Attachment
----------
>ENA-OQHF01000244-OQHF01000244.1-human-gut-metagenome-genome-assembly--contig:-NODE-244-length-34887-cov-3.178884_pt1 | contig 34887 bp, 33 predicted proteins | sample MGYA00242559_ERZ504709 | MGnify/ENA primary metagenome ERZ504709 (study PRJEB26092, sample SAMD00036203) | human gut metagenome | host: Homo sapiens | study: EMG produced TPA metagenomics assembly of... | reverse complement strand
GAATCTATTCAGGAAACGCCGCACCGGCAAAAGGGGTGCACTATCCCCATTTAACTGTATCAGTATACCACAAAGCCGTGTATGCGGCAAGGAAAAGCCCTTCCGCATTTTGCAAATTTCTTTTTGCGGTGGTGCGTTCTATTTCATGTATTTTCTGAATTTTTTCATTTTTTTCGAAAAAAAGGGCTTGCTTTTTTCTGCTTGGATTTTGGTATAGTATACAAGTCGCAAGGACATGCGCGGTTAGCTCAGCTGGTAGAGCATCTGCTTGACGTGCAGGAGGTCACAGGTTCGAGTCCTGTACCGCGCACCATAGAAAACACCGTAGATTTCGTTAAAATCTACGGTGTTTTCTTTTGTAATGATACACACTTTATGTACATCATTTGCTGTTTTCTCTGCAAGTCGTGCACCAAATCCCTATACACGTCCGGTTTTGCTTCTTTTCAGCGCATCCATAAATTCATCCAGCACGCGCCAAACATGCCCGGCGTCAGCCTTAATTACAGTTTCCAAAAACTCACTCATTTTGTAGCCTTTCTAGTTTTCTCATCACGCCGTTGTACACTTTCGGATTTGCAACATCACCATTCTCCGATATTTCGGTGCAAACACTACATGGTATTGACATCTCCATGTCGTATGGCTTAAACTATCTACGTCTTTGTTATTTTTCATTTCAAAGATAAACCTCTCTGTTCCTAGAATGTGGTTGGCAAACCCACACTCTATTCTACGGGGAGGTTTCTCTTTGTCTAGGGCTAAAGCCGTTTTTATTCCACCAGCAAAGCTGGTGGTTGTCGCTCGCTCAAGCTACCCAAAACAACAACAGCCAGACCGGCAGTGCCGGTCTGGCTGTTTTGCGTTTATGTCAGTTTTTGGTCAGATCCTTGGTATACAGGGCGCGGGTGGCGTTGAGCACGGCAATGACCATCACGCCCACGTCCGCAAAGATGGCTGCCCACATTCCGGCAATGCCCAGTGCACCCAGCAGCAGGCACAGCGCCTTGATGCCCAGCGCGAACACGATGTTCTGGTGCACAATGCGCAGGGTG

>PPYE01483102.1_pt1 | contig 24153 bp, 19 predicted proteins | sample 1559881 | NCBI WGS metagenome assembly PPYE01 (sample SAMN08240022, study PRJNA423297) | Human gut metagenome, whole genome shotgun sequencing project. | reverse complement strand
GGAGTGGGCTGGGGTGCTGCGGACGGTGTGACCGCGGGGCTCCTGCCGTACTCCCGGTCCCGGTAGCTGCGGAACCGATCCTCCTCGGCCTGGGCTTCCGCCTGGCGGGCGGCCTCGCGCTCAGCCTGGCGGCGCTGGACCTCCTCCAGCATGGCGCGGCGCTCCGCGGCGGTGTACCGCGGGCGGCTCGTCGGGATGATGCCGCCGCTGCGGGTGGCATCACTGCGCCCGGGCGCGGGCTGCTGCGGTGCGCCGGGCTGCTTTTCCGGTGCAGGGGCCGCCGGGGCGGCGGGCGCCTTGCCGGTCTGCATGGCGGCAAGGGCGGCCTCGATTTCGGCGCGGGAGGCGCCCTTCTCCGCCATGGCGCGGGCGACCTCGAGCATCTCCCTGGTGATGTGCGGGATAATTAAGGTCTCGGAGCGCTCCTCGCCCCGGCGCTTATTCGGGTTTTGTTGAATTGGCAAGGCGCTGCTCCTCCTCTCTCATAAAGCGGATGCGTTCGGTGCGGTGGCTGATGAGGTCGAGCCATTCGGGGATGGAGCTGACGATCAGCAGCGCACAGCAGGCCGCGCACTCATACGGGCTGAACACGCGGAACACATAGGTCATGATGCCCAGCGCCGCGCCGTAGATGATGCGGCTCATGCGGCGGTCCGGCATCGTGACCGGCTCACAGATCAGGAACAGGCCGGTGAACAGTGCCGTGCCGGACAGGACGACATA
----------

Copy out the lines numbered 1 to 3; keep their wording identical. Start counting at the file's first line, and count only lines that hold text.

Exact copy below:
>ENA-OQHF01000244-OQHF01000244.1-human-gut-metagenome-genome-assembly--contig:-NODE-244-length-34887-cov-3.178884_pt1 | contig 34887 bp, 33 predicted proteins | sample MGYA00242559_ERZ504709 | MGnify/ENA primary metagenome ERZ504709 (study PRJEB26092, sample SAMD00036203) | human gut metagenome | host: Homo sapiens | study: EMG produced TPA metagenomics assembly of... | reverse complement strand
GAATCTATTCAGGAAACGCCGCACCGGCAAAAGGGGTGCACTATCCCCATTTAACTGTATCAGTATACCACAAAGCCGTGTATGCGGCAAGGAAAAGCCCTTCCGCATTTTGCAAATTTCTTTTTGCGGTGGTGCGTTCTATTTCATGTATTTTCTGAATTTTTTCATTTTTTTCGAAAAAAAGGGCTTGCTTTTTTCTGCTTGGATTTTGGTATAGTATACAAGTCGCAAGGACATGCGCGGTTAGCTCAGCTGGTAGAGCATCTGCTTGACGTGCAGGAGGTCACAGGTTCGAGTCCTGTACCGCGCACCATAGAAAACACCGTAGATTTCGTTAAAATCTACGGTGTTTTCTTTTGTAATGATACACACTTTATGTACATCATTTGCTGTTTTCTCTGCAAGTCGTGCACCAAATCCCTATACACGTCCGGTTTTGCTTCTTTTCAGCGCATCCATAAATTCATCCAGCACGCGCCAAACATGCCCGGCGTCAGCCTTAATTACAGTTTCCAAAAACTCACTCATTTTGTAGCCTTTCTAGTTTTCTCATCACGCCGTTGTACACTTTCGGATTTGCAACATCACCATTCTCCGATATTTCGGTGCAAACACTACATGGTATTGACATCTCCATGTCGTATGGCTTAAACTATCTACGTCTTTGTTATTTTTCATTTCAAAGATAAACCTCTCTGTTCCTAGAATGTGGTTGGCAAACCCACACTCTATTCTACGGGGAGGTTTCTCTTTGTCTAGGGCTAAAGCCGTTTTTATTCCACCAGCAAAGCTGGTGGTTGTCGCTCGCTCAAGCTACCCAAAACAACAACAGCCAGACCGGCAGTGCCGGTCTGGCTGTTTTGCGTTTATGTCAGTTTTTGGTCAGATCCTTGGTATACAGGGCGCGGGTGGCGTTGAGCACGGCAATGACCATCACGCCCACGTCCGCAAAGATGGCTGCCCACATTCCGGCAATGCCCAGTGCACCCAGCAGCAGGCACAGCGCCTTGATGCCCAGCGCGAACACGATGTTCTGGTGCACAATGCGCAGGGTG

>PPYE01483102.1_pt1 | contig 24153 bp, 19 predicted proteins | sample 1559881 | NCBI WGS metagenome assembly PPYE01 (sample SAMN08240022, study PRJNA423297) | Human gut metagenome, whole genome shotgun sequencing project. | reverse complement strand